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Economic Forecasts

Inventories of New Homes Inch Up

Kiplinger's latest forecast on housing starts and home sales

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GDP 2.9% pace in ’18, up from 2.2% in ’17 More »
Jobs Unemployment rate will decline further More »
Interest rates 10-year T-notes at 3.2% by end ’18 More »
Inflation 2.5% in ’18, up from 2.1% in ’17 More »
Business spending Up 7% in ’18, boosted by expanded tax breaks More »
Energy Crude trading from $65 to $70 per barrel in December More »
Housing Price growth: 5.0% by end of ’18 More »
Retail sales Growing 5.1% in ’18 (excluding gas and autos) More »
Trade deficit Widening 5%-6% in ’18 More »

Housing starts rose in August, but building permits indicate that residential construction will remain in a soft patch. Total housing starts rose 9.2% in August to a seasonally adjusted annual rate of 1.282 million. Both single-family and multifamily starts increased. Most of the gain came from the volatile multifamily segment. Multifamily starts climbed 29% from the previous month, while single-family starts rose just 1.9%. Both categories remain below the pace seen earlier this year. Permits for new residential construction fell 5.7% in August. Permits are now running below starts. The rising cost of building materials and shortages of land and labor have left builders unable to ramp up construction, particularly for starter homes.

New-home sales rebounded in August, led by a resurgence of sales in the West. They rose 3.5% in August to a seasonally adjusted annual rate of 629,000. The number of new single-family homes on the market increased slightly and is 13.2% higher than a year ago. It would take 5.6 months to sell through that inventory at today’s sales pace — the ninth consecutive month that the inventory-to-sales ratio has remained above five months. Inventories of new homes remain tight, but they have been climbing in the past few months. If this situation continues, it should help curb price growth.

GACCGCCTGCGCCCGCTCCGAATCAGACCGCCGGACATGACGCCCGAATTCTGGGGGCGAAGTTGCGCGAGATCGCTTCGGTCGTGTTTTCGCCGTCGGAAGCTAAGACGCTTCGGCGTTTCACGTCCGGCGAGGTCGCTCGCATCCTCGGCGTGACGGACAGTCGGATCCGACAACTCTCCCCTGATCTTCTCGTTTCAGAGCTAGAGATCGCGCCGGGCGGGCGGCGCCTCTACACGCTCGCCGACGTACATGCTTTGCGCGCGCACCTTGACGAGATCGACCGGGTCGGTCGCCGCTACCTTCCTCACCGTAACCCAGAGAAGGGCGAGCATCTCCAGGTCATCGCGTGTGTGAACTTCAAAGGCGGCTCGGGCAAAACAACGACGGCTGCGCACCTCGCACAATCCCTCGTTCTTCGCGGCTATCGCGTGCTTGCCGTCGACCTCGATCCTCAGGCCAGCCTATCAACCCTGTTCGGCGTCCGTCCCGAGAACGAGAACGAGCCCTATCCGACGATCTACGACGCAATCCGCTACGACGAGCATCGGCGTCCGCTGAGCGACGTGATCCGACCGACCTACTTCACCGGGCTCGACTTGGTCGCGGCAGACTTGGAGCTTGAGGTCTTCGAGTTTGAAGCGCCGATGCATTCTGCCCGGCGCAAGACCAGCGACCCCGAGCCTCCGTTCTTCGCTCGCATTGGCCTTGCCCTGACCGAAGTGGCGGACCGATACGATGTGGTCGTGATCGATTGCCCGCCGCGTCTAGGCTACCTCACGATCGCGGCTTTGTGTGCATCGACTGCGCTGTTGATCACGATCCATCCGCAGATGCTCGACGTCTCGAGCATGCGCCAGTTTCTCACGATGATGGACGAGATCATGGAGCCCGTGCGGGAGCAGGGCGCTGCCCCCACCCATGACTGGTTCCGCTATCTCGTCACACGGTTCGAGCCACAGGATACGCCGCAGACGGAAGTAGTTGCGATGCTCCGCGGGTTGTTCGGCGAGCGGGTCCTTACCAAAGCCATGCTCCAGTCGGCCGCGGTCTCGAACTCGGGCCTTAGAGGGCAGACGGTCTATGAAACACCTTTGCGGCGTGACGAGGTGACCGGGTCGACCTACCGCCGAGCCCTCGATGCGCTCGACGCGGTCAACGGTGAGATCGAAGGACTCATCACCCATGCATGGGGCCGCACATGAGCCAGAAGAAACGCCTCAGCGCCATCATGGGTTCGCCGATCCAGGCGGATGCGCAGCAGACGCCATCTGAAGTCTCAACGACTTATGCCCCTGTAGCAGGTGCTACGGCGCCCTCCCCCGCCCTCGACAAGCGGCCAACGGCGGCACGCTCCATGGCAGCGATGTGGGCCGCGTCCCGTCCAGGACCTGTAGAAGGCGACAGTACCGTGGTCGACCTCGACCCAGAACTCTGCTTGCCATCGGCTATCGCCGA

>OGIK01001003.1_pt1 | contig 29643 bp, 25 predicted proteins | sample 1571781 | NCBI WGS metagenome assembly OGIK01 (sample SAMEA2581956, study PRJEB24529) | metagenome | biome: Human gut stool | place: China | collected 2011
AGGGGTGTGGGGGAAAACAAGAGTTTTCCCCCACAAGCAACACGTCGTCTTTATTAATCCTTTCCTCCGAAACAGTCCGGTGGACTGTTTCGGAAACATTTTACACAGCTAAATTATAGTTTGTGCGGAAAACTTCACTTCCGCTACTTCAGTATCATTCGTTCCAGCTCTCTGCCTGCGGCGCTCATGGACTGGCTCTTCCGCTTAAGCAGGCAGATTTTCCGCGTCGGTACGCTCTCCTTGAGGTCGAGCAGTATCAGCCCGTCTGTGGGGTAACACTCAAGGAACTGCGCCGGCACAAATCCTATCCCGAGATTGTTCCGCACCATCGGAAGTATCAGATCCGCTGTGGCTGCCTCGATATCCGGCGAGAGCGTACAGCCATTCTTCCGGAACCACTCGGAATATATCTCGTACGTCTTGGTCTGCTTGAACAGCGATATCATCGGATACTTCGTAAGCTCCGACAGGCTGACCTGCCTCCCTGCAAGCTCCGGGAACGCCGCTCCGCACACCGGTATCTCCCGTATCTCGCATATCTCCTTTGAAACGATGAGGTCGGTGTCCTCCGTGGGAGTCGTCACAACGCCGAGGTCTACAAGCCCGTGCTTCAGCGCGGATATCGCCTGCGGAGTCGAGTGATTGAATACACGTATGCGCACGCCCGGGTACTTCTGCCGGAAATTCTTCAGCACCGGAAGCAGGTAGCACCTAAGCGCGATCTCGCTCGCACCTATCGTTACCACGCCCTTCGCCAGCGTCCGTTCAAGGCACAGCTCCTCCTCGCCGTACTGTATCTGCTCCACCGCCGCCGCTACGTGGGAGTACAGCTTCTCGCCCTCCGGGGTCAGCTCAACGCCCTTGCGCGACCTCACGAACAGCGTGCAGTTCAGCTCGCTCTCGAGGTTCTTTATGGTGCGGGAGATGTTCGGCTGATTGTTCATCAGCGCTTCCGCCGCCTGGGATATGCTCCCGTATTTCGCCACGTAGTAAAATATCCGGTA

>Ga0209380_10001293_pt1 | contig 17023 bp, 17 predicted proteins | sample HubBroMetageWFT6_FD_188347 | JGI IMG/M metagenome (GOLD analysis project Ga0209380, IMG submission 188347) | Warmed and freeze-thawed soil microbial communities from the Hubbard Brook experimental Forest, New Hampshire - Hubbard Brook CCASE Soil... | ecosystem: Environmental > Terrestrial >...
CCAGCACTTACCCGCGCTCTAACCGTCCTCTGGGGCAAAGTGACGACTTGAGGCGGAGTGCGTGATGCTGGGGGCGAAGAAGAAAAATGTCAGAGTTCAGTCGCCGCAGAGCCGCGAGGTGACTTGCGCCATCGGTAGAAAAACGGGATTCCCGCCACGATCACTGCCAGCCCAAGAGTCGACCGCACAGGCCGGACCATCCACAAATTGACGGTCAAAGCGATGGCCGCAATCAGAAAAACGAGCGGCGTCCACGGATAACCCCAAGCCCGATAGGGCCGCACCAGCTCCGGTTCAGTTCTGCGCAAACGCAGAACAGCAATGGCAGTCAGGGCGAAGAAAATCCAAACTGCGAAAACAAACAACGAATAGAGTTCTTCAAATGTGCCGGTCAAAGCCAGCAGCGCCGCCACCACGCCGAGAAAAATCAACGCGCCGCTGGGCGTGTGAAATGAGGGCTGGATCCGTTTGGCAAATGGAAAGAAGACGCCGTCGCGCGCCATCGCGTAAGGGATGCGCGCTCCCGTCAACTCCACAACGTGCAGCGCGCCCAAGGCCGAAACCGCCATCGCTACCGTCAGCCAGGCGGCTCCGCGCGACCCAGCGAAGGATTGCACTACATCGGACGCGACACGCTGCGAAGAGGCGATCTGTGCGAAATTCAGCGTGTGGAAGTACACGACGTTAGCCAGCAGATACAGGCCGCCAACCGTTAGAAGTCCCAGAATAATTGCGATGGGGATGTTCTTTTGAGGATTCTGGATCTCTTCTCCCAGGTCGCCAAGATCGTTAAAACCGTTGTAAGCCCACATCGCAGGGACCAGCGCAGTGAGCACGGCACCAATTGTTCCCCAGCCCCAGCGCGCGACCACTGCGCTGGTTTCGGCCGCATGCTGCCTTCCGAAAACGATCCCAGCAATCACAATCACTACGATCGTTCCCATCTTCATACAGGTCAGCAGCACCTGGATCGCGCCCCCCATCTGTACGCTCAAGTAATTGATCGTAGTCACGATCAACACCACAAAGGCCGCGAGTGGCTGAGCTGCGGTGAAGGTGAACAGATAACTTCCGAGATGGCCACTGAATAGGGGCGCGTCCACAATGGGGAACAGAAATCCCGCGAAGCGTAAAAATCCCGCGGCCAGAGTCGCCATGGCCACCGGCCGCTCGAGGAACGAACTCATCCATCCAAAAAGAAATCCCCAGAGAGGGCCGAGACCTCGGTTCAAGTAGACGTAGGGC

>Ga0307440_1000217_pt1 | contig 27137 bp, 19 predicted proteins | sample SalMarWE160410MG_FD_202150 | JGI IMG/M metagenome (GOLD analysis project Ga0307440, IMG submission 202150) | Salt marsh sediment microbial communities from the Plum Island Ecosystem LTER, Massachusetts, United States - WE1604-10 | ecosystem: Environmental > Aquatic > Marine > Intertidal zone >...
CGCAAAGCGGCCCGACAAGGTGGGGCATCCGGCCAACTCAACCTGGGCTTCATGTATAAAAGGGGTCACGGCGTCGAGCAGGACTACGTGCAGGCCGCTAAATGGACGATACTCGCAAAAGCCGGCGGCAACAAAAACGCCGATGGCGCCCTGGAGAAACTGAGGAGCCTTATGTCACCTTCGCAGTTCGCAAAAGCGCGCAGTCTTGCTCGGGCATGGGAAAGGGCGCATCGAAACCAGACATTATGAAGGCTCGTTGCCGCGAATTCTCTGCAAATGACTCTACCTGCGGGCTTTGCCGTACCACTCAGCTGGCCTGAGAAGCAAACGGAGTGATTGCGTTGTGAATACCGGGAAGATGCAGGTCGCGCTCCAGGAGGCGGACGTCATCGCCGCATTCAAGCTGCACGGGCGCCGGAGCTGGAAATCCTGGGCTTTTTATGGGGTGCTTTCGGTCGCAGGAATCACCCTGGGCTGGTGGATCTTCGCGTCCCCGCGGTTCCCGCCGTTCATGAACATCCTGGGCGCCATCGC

Existing-home sales were flat in August, remaining unchanged from July and rising at a seasonally adjusted annual rate of 5.34 million. Sales have remained sluggish for the past five months because of supply-side issues. On a year-to-year basis, sales have dropped for six consecutive months; the main reason is that listings remain scarce after bottoming out earlier this year, particularly in parts of the nation where economic growth has been strongest. Many homeowners remain reluctant to put their homes up for sale because of the fear that they will have a hard time finding a suitable home to buy. On a year-to-year basis, total inventories remained flat last month. With the relatively low stock of homes for sale, it would take just 4.3 months at the current pace to sell through it. Properties stayed on the market for 29 days on average in August, down from 30 days a year ago. While existing-home sales will improve from their current pace, they will finish at levels slightly lower than in 2017.

See Also: A Housing Shortage Looms as Builders Can't Keep Up

Home values will continue to climb over the next year because of the scant inventory, albeit at a more subdued pace. The S&P CoreLogic Case-Shiller National Home Price Index rose 6% in July from a year ago, down a tad from the year-over-year gain in June. Price growth across the nation has slowed in the past three months. The sizable increase in mortgage rates since the start of the year is hindering buyers and has slowed down the pace of house price appreciation. Nevertheless, low inventory is counteracting the slower price growth. As a result, many metro areas remain more favorable for sellers. Western markets with the leanest inventories are seeing the largest gains, spurred on by booming populations and employment growth. Las Vegas saw the largest annual price increase at 13.7%, followed by Seattle at 12.1% and San Francisco at 10.8%.

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Mortgage rates have risen from their lows reached in 2012 and will keep on climbing, to 4.8% on the average 30-year fixed-rate loan. The average spiked to 4.72% this week — the highest since April 2011. Tighter monetary policy from the Federal Reserve has put upward pressure on rates this year.

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